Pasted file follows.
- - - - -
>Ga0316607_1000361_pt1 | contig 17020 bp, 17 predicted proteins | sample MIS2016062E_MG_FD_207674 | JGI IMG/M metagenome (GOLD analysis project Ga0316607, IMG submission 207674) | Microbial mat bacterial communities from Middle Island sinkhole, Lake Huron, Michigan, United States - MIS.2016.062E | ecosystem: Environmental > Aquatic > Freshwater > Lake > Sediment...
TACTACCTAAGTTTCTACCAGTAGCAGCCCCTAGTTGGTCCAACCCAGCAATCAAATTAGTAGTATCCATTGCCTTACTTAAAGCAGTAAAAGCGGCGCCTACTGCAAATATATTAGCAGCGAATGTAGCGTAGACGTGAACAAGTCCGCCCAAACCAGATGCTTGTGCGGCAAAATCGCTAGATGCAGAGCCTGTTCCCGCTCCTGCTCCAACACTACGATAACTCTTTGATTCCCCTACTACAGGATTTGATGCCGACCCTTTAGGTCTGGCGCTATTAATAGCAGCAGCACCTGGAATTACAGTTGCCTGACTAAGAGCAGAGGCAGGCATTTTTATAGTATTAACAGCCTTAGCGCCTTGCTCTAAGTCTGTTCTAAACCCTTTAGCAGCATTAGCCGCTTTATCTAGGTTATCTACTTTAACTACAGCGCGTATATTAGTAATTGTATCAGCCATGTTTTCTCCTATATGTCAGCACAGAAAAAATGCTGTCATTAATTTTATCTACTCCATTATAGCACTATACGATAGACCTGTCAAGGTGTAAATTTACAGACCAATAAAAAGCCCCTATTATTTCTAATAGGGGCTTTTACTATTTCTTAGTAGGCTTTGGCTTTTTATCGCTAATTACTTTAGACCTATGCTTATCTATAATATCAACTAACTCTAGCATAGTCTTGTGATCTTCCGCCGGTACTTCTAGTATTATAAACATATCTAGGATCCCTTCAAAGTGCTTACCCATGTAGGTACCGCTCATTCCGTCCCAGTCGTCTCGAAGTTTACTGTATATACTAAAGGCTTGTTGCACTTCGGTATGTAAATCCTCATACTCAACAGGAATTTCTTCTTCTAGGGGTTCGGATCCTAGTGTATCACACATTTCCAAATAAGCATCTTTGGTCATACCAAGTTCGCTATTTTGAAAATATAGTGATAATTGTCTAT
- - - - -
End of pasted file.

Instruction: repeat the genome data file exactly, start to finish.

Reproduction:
>Ga0316607_1000361_pt1 | contig 17020 bp, 17 predicted proteins | sample MIS2016062E_MG_FD_207674 | JGI IMG/M metagenome (GOLD analysis project Ga0316607, IMG submission 207674) | Microbial mat bacterial communities from Middle Island sinkhole, Lake Huron, Michigan, United States - MIS.2016.062E | ecosystem: Environmental > Aquatic > Freshwater > Lake > Sediment...
TACTACCTAAGTTTCTACCAGTAGCAGCCCCTAGTTGGTCCAACCCAGCAATCAAATTAGTAGTATCCATTGCCTTACTTAAAGCAGTAAAAGCGGCGCCTACTGCAAATATATTAGCAGCGAATGTAGCGTAGACGTGAACAAGTCCGCCCAAACCAGATGCTTGTGCGGCAAAATCGCTAGATGCAGAGCCTGTTCCCGCTCCTGCTCCAACACTACGATAACTCTTTGATTCCCCTACTACAGGATTTGATGCCGACCCTTTAGGTCTGGCGCTATTAATAGCAGCAGCACCTGGAATTACAGTTGCCTGACTAAGAGCAGAGGCAGGCATTTTTATAGTATTAACAGCCTTAGCGCCTTGCTCTAAGTCTGTTCTAAACCCTTTAGCAGCATTAGCCGCTTTATCTAGGTTATCTACTTTAACTACAGCGCGTATATTAGTAATTGTATCAGCCATGTTTTCTCCTATATGTCAGCACAGAAAAAATGCTGTCATTAATTTTATCTACTCCATTATAGCACTATACGATAGACCTGTCAAGGTGTAAATTTACAGACCAATAAAAAGCCCCTATTATTTCTAATAGGGGCTTTTACTATTTCTTAGTAGGCTTTGGCTTTTTATCGCTAATTACTTTAGACCTATGCTTATCTATAATATCAACTAACTCTAGCATAGTCTTGTGATCTTCCGCCGGTACTTCTAGTATTATAAACATATCTAGGATCCCTTCAAAGTGCTTACCCATGTAGGTACCGCTCATTCCGTCCCAGTCGTCTCGAAGTTTACTGTATATACTAAAGGCTTGTTGCACTTCGGTATGTAAATCCTCATACTCAACAGGAATTTCTTCTTCTAGGGGTTCGGATCCTAGTGTATCACACATTTCCAAATAAGCATCTTTGGTCATACCAAGTTCGCTATTTTGAAAATATAGTGATAATTGTCTAT